I am a bit of a New Year’s girl. I’m not talking about New Year’s Eve, with the idea of parties, champagne and midnight kisses (or, more accurately for me, some board games). I mean the first day of the year, where you have a fresh 365 (or 366) days to look forward to. It feels like a nice blank slate. A fresh start. All the stress and buzz of the holidays has passed, and I feel like I can settle into a groove again.
But my favourite part of the New Year has always been New Year’s resolutions. “This is it,” I tell myself. “This is the year when I will really sort my shit out.” For the self-improvement addict, New Years is kind of like Halloween – who do I want to go as this year? Maybe I’ll pretend to be someone who does life drawing, works out regularly, and has a consistent morning routine. If I wear the costume long enough, I may become it.
This sort of goal-setting is a prolonged process. Some time in December, I begin to get the itch. I scribble down dozens of ideas in my journal and tweak them or cross them out. I watch smug YouTube videos from people who wake up at 5am every day. I start to listen to Will Powers’ “Adventures In Success” without irony.
The peak of this was probably 2018, when I set myself nine goals and resolutions, ranging from “buy a house” to “floss” (neither of those worked out).
This year, I was slightly more realistic. I set myself 6 goals:
- run a half marathon
- read 52+ books
- watch better movies
- develop a creative hobby
- no fast fashion
- make more time for professional development
And I actually stuck to these. I completed a half marathon in March, nurtured a charity shop obsession, and started this blog. As a bonus, I even started flossing regularly. (The only exception was “watch better movies”, because deep down, I just love trash.)
When I looked back at my list, I was surprised at how well I’d actually done.That’s part of the appeal of the resolution: if it’s successful, it can help to define the year in a more positive way.
Before looking at the list, my overall impression of 2019 was not of a successful year. It felt more like a year of struggles, disappointment and often feeling powerless. For the second half of the year especially, the idea of progress and personal development has been pretty alien – more often I’m just trying to keep my head above water. So reflecting on these goals and seeing that I actually did some pretty cool stuff is a nice reality check.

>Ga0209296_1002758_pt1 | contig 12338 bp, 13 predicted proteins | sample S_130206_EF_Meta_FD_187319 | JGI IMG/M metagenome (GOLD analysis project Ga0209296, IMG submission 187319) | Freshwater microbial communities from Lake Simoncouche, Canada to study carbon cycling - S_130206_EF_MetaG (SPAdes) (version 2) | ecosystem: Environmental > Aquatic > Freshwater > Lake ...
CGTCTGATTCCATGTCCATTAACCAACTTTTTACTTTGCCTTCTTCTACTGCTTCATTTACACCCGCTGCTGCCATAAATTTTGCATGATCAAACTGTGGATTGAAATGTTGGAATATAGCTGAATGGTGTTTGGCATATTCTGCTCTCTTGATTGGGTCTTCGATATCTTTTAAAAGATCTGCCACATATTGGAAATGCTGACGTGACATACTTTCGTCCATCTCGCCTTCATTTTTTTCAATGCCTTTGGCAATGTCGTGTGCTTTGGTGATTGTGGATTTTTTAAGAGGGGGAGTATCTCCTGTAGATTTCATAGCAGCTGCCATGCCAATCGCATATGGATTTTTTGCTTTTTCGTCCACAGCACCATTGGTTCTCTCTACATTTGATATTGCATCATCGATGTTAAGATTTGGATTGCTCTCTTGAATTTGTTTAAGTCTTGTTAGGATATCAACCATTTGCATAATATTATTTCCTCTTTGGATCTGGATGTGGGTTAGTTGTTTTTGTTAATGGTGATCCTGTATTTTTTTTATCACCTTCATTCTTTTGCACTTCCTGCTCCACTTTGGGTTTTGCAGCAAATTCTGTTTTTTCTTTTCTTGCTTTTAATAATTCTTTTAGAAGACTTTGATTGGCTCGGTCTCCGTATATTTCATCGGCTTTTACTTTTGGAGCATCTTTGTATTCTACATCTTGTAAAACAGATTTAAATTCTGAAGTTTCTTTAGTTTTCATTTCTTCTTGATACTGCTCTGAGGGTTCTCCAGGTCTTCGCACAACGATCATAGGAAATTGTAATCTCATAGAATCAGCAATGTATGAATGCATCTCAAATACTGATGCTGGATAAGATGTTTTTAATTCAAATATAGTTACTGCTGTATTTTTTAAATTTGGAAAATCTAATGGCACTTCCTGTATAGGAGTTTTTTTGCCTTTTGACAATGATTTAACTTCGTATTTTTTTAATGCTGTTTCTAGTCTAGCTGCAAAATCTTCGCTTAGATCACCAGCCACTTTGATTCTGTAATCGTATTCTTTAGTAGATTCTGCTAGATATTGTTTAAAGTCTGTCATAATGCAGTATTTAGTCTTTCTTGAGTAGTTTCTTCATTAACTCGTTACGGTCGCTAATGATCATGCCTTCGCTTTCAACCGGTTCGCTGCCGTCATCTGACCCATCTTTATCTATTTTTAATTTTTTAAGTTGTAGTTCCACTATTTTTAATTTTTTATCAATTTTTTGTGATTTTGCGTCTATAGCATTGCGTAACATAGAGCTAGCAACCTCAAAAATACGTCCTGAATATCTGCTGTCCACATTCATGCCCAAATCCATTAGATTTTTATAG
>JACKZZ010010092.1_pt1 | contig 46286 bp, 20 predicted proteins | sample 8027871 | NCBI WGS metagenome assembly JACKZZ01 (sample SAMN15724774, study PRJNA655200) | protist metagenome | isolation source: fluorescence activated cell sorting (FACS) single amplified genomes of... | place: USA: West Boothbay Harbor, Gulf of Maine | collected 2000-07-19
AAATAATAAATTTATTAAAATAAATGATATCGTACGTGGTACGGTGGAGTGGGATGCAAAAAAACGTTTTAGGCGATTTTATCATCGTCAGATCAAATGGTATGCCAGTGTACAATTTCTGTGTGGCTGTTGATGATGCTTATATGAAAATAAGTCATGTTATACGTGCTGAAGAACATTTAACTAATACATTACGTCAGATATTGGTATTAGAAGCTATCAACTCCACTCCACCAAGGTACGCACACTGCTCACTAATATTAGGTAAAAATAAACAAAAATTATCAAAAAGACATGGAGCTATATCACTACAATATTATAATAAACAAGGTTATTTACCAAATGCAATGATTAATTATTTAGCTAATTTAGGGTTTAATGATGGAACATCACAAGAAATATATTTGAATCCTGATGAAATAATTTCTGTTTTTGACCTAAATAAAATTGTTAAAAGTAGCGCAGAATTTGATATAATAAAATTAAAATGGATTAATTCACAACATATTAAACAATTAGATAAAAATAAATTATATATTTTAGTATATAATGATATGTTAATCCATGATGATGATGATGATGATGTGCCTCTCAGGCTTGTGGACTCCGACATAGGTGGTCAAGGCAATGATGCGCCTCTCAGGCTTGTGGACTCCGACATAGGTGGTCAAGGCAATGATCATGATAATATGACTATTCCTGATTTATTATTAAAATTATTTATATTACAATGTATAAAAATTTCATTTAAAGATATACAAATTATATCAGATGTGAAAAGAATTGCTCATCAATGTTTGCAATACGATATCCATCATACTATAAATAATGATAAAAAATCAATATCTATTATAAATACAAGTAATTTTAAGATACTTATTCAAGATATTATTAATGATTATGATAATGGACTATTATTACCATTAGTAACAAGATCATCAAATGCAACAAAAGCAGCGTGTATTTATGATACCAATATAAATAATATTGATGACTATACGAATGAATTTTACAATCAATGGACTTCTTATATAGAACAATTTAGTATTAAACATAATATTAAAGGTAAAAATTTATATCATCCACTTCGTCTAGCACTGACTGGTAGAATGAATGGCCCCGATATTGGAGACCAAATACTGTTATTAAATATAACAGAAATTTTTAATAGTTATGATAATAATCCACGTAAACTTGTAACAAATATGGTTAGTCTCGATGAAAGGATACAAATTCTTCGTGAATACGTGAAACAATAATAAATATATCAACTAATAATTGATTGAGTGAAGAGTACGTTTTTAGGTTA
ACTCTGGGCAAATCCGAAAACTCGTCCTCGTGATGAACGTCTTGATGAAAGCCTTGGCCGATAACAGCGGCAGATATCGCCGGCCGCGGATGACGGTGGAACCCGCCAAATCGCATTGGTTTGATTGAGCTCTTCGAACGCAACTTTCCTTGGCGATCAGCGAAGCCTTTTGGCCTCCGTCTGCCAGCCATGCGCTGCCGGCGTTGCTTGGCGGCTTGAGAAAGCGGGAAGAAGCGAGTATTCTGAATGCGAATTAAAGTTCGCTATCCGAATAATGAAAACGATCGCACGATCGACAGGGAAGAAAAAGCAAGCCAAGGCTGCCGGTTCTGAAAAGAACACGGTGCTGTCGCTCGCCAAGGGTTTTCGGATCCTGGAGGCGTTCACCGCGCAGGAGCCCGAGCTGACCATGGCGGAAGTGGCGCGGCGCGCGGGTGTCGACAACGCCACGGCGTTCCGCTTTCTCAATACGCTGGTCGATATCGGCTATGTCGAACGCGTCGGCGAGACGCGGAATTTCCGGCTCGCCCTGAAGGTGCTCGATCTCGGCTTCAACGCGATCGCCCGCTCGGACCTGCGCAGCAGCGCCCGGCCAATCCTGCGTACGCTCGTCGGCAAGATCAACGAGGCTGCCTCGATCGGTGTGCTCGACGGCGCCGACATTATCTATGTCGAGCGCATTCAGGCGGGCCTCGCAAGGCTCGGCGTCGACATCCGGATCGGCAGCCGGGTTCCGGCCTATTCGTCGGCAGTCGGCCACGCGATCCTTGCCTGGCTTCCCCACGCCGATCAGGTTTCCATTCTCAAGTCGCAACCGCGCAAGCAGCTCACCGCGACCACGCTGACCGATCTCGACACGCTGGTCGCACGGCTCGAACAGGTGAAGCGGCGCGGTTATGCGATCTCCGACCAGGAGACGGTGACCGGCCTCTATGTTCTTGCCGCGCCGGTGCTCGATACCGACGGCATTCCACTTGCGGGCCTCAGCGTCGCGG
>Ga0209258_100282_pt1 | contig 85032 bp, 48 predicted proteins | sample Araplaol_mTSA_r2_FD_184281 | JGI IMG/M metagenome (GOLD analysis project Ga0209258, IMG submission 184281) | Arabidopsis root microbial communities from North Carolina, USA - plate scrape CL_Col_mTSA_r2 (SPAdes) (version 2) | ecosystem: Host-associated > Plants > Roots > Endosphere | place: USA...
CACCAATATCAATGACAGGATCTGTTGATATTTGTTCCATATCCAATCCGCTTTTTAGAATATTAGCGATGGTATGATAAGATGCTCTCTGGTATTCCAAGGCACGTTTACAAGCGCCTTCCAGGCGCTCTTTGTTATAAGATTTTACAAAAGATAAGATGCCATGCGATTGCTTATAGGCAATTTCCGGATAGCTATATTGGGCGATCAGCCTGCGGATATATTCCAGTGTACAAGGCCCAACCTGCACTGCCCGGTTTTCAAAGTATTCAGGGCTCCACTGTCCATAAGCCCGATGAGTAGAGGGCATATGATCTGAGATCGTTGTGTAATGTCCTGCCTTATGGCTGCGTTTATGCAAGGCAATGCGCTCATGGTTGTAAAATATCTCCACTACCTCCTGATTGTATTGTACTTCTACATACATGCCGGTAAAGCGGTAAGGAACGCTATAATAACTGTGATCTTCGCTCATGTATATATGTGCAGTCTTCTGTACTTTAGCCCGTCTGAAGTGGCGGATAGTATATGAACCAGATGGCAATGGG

But I also think my perspective has changed a bit this year. Before, I used to cling to New Years’ resolutions as a way to improve myself, a much-needed opportunity to fix all my flaws. Right now I’m not well-read enough, fit enough, rich enough – but now I’m going to change all that. And maybe if I do, then I’ll be happier with myself.
I don’t want to have that attitude any more. Because while 2019 threw a lot of rubbish things at me, I’m actually proud about how I handled them. I gained some confidence in my decisions and coping abilities. And I also feel like I have a better understanding of when to push myself and when to rest. It made me think that maybe I’m pretty alright just as I am.
So next year, instead of focusing on becoming someone else, I’d like to look after the person I am. I may still set some goals – old habits die hard, especially old habits about new habits. But it’ll be with a focus on what I actually want to do with my year, and not who I feel like I should be.
And it turns out what the actual me wants to do is watch really terrible movies. I’m pretty sure this makes Cats some kind of cosmic sign.
Happy New Year, everybody.